When that humbled denim is removed,
it is soft, agreeable, its color dimmed
to the pale blue of summer hydrangeas.
It yields easily to cutting and sewing,
becoming garments that slouch and hug
like a friendly old dog.
If you surrender, as you must,
your stiff impervious fabric will soften,
seeing the necessity of stones
as companions of your soul.
I was not “making the best of a bad situation,” not minimizing the darkness of that time, but recognizing that when I crashed ashore on Cancer Island, I could land better. In that ambiguous and threatening time, I was receptive to and found room for transformation, not easily and not always, but in time. I feel different now, and I am told I am different. I am living in the future I feared, a future nested with small disappointments and — I am thankful to say — only slight physical difficulties. This, now, is good enough, because the reality of cancer is that it can always come back. That is more than reason enough to be alive to the present reality of my early 70s, which offers plenty of other liminal spaces: leaving my home of forty years to relocate to a new city, finally letting go of my work as an editorial collaborator with authors and concentrating more on my own writing, accompanying my aging friends and family as we figure out how to live with the diminishments and losses of capacity and agency, sitting with the unavoidable reality of death — our own and that of those we love.
Like Jonah in the belly of the sea monster, we are led where we do not want to go — not once, but many times in our lives. Dwelling in unsettling liminal space, whether we are pushed or we jump, we are led to draw on resources and possibilities we may not have tapped before. In the unknown space between here and there, younger and older, past and future, life happens. And, if we attend, we can feel the Holy Spirit moving with us in a way that we may not be aware of in more settled times. In liminal time and space, we can learn to let reality — even in its darkness — be our teacher, rather than living in the illusion that we are creating it on our own. We can enter into the liminal paradox: a disturbing time and space that not only breaks us down, but also offers us the choice to live in it with fierce aliveness, freedom, sacredness, companionship, and awareness of Presence.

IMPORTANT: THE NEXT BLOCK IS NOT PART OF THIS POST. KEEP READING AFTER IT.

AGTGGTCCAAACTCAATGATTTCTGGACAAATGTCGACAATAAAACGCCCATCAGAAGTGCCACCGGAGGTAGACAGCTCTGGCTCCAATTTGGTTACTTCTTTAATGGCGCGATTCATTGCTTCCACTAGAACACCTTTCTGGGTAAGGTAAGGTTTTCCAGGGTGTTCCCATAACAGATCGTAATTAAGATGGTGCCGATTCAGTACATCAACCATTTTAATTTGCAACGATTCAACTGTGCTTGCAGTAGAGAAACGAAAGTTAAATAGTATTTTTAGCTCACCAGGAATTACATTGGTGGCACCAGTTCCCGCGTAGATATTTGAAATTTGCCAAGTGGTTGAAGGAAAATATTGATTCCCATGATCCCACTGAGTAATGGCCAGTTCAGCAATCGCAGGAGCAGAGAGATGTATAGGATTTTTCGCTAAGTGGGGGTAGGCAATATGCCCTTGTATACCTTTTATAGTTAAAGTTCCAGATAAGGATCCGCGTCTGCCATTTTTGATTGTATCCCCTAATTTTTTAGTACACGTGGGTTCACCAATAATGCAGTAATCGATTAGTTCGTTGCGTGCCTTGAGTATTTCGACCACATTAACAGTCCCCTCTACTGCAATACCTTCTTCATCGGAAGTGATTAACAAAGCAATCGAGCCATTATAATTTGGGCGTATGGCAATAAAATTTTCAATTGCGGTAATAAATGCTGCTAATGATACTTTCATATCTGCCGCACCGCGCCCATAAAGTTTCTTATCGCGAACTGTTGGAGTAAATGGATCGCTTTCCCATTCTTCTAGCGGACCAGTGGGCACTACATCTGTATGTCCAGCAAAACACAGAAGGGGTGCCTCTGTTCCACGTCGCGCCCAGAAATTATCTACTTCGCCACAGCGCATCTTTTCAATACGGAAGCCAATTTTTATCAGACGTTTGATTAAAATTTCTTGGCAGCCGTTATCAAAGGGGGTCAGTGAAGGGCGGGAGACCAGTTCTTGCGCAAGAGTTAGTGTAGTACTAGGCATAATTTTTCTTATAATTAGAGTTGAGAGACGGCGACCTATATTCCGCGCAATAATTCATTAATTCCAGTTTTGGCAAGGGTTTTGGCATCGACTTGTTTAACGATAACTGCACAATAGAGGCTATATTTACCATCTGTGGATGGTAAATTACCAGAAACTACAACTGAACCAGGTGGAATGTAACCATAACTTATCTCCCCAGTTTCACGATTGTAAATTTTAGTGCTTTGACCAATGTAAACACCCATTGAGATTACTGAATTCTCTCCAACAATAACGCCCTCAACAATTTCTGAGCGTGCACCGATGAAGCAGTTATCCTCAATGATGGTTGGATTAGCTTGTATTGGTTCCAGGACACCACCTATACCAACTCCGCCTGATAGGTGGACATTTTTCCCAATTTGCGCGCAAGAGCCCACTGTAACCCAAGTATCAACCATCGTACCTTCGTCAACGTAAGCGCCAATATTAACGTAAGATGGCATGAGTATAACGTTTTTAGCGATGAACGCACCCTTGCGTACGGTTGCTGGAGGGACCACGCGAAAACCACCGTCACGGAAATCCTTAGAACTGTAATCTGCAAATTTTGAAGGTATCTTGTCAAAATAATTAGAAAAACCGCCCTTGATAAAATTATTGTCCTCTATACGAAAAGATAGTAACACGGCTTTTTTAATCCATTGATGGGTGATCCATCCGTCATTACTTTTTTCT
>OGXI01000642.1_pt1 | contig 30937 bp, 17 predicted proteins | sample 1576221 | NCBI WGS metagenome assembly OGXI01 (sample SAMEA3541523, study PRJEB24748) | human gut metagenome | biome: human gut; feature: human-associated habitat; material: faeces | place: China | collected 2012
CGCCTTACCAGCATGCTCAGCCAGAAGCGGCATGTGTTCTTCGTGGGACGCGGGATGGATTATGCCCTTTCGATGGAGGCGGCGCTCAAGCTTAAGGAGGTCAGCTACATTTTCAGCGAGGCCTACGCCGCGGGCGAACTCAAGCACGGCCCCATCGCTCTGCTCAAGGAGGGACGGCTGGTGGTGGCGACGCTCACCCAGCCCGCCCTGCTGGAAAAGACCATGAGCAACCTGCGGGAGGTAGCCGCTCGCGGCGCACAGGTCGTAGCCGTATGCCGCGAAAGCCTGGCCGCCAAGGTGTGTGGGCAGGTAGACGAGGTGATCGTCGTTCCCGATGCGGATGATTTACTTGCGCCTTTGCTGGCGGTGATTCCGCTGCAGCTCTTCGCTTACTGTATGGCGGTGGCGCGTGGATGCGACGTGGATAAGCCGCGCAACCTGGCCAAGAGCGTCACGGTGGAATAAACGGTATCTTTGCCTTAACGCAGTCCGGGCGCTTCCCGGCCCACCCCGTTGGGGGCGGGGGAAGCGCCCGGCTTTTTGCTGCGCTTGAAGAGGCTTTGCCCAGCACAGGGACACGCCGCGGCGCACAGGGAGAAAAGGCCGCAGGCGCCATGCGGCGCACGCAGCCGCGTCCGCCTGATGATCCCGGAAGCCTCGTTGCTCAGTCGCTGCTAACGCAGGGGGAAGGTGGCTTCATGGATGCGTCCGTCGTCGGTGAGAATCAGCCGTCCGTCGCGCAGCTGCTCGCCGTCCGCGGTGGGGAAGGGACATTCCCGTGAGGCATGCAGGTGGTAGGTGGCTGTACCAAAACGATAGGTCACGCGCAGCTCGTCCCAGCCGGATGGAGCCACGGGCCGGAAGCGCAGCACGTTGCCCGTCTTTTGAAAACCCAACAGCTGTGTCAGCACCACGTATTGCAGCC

Are you called to vestry leadership? If not, who is called?
As we prepare to finish our three-year vestry term, Priscilla Camp, George Tharisayi, Stacey Alexeeff and I are tasked with nominating new members to take up the torch. It has led me to reflect on the process by which we select officers at our vestry retreat. Considering the question of who will be junior warden or chaplain, we proceed around a circle, and each vestry member states either “I am called” or, if we are not hearing the call ourselves, “So-and-so is called.”
It is at once a powerful, vulnerable, and tender way to listen for the spirit together. It assumes that someone is called, and through prayerful mutual discernment we might learn whom. Whether or not we are called, we all can listen for the Spirit’s movement among us, and we all have a role in selecting who our leaders will be.
Over the next three years, the vestry will nurture and guide our shared work of racial justice, the capital campaign, and the Jordan Court affordable housing project. We will need people with charisms for collaboration, prayerful discernment, and the capacity to connect with, guide, and hold responsibility for the financial, spiritual, and strategic well-being of our shared community.
Practically speaking, the vestry is the governing board of our Church with fiduciary, strategic, and spiritual responsibilities. Members serve for a term of three years, with a time commitment of 2-hour monthly meetings, a 2-day retreat in February, and supporting an area of ministry by liaising with ministry team leads. Vestry members should be members of All Souls who regularly attend worship and have been part of the community for a year or more.